Driven by data; ridden with liberty.
The most apt description of The Economist was provided by a friend of mine: “it is the debaters’ magazine”. The magazine described itself as “a product of the Caledonian liberalism of Adam Smith and David Hume”, during the recent debate over Scottish independence . Those long articles oozed an appeal to undergraduates and professional workers.
As this article by Ben Davis of Econsultancy notes, this aura had an unintended consequence of turning away young ‘progressives’, or other advocates of progressive liberalism, which are a crucial demographic for British and American markets . In order to expand its digital readership, The Economist began a campaign of creative programmatic display advertising in October 2014.
For those unfamiliar with digital marketing terms, a ‘creative’ in an advert is simply refers to the image, or video, that is used; and ‘programmatic’ means using software to buy digital advertising . Display adverts are those spaces on a web page that may be filled with text, images, video or audio.
Putting these terms together means setting certain rules and criteria for buying display adverts, and matching a creative to the spaces where those display adverts were placed.
The Economist sought readers who were intellectually curious, and so wanted to link their own articles to stories that their potential readers were currently looking at. This involved an analysis of the web and application usage of existing subscribers to The Economist, thereby identify their reading preferences.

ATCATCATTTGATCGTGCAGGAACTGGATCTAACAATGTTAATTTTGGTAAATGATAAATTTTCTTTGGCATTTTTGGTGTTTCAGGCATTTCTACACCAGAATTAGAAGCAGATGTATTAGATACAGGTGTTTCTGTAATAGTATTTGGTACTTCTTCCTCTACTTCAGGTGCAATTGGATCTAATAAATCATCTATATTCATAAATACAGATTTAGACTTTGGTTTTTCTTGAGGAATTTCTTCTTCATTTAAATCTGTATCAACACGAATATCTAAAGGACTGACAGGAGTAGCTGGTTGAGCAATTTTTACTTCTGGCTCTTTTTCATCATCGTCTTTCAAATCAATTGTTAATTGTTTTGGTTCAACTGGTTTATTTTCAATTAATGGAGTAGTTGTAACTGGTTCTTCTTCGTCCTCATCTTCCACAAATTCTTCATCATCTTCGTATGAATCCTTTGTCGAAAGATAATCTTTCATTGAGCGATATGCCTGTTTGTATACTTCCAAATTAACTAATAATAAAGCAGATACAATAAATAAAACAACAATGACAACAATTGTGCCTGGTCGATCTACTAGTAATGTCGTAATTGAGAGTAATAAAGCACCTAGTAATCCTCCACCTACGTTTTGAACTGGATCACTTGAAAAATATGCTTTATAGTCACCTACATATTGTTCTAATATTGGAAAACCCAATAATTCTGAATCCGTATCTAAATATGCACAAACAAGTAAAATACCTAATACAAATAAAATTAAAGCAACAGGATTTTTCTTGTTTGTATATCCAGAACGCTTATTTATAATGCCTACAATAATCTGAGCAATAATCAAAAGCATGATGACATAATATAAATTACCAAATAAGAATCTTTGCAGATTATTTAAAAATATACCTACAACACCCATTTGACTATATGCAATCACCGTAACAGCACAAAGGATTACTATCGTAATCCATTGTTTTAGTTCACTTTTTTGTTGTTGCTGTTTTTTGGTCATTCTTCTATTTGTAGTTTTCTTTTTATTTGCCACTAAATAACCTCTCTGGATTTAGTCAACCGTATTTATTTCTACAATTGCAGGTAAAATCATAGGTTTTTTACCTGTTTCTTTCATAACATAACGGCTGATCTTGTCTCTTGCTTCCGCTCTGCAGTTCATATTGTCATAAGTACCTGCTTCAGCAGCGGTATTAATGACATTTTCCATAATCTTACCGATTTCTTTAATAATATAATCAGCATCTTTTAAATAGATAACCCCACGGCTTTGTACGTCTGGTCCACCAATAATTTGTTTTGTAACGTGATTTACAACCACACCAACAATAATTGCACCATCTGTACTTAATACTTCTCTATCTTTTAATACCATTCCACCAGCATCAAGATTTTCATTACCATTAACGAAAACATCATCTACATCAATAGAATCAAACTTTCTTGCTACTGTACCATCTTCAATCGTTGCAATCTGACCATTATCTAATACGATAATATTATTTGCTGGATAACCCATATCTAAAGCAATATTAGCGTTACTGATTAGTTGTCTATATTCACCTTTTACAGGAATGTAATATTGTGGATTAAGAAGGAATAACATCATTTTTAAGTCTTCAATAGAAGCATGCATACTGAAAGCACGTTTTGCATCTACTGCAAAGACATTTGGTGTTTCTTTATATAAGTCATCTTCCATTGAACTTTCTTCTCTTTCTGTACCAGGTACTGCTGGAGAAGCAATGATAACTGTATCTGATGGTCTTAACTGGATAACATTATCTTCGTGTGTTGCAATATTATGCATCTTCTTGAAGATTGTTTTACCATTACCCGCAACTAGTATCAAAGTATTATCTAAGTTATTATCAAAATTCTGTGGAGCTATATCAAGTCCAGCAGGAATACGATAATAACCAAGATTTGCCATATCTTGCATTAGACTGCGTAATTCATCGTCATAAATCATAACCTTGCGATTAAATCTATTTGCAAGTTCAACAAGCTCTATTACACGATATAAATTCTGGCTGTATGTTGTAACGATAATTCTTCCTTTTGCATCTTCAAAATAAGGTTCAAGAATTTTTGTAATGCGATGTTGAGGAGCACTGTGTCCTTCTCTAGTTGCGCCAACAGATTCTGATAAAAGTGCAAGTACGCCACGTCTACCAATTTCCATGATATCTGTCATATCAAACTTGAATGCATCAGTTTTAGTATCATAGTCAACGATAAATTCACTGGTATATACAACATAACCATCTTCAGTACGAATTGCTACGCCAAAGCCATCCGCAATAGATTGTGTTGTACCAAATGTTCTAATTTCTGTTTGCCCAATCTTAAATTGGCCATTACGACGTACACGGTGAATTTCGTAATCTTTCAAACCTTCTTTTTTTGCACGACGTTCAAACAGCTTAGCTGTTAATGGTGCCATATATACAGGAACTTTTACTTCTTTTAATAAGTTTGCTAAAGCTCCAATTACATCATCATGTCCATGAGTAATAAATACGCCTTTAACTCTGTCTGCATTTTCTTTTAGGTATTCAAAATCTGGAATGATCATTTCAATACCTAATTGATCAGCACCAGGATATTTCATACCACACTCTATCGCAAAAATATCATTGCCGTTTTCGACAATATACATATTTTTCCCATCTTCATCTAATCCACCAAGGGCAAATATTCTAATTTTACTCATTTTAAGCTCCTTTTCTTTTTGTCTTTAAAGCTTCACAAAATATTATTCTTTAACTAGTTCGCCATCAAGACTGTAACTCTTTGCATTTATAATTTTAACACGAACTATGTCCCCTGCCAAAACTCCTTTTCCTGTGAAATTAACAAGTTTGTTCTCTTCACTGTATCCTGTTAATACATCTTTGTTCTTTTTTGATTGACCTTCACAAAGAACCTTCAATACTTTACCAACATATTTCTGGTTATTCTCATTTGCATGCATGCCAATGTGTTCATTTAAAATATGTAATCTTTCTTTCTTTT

They also matched data sets, from their cookies and subscribers and others, to build seven segments based around seven sections of The Economist: Finance, Politics, Economics, Doing Good, Careers, Technology and Social Justice. ‘Lookalike’ audiences, that is, audiences that are similar based on their cookie data to specified templates were then created.
The creative for the ads was built in real time, relating the page context and the viewer profile to The Economist’s content. What this meant in practice is that a prospective reader, on a different website reading about a topic, would be linked to The Economist on the same topic, with an appropriate creative.
Through more targeted advertising, potential readers were then drawn into registering and subscribing, with The Economist learning what sequence of topics lead to the strongest prospects.
The results are impressive. The target was 650,000 new prospects on the basis of £1.2m media expenditure, and half of this target was achieved in nine days. During the course of the campaign, over 3.6m new people sampled The Economist. The return on investment was over 10:1, on the basis of the initial revenue stream.
Whilst display advertising has been traditionally seen as a way of delivering lots of impressions, it can be a powerful tool for direct engagement with a website too.
 The Economist, 2014. Don’t leave us this way. Available from: http://www.economist.com/news/leaders/21606832-why-we-hope-people-scotland-will-vote-stay-union-dont-leave-us-way [Accessed: 1st February 2016]
 Davis, B., 2016. The Economist: finding new readers with creative programmatic display. Econsultancy. Available from: https://econsultancy.com/blog/67447-the-economist-finding-new-readers-with-creative-programmatic-display/ [Accessed: 1st February 2016]
 Marshall, J., 2014. WTF is programmatic advertising? Digiday. Available from: http://digiday.com/platforms/what-is-programmatic-advertising/ [Accessed: 1st February 2016]